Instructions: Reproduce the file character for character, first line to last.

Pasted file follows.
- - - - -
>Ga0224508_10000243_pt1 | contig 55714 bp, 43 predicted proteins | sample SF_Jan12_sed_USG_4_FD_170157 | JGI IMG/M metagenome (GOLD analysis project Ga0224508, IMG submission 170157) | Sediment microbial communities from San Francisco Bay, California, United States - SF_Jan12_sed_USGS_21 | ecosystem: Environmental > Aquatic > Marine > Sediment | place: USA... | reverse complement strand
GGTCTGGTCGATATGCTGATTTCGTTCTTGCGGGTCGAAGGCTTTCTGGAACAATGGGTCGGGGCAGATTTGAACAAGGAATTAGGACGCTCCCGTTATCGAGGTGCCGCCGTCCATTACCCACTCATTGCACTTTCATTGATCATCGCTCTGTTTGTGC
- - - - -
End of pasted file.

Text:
>Ga0224508_10000243_pt1 | contig 55714 bp, 43 predicted proteins | sample SF_Jan12_sed_USG_4_FD_170157 | JGI IMG/M metagenome (GOLD analysis project Ga0224508, IMG submission 170157) | Sediment microbial communities from San Francisco Bay, California, United States - SF_Jan12_sed_USGS_21 | ecosystem: Environmental > Aquatic > Marine > Sediment | place: USA... | reverse complement strand
GGTCTGGTCGATATGCTGATTTCGTTCTTGCGGGTCGAAGGCTTTCTGGAACAATGGGTCGGGGCAGATTTGAACAAGGAATTAGGACGCTCCCGTTATCGAGGTGCCGCCGTCCATTACCCACTCATTGCACTTTCATTGATCATCGCTCTGTTTGTGC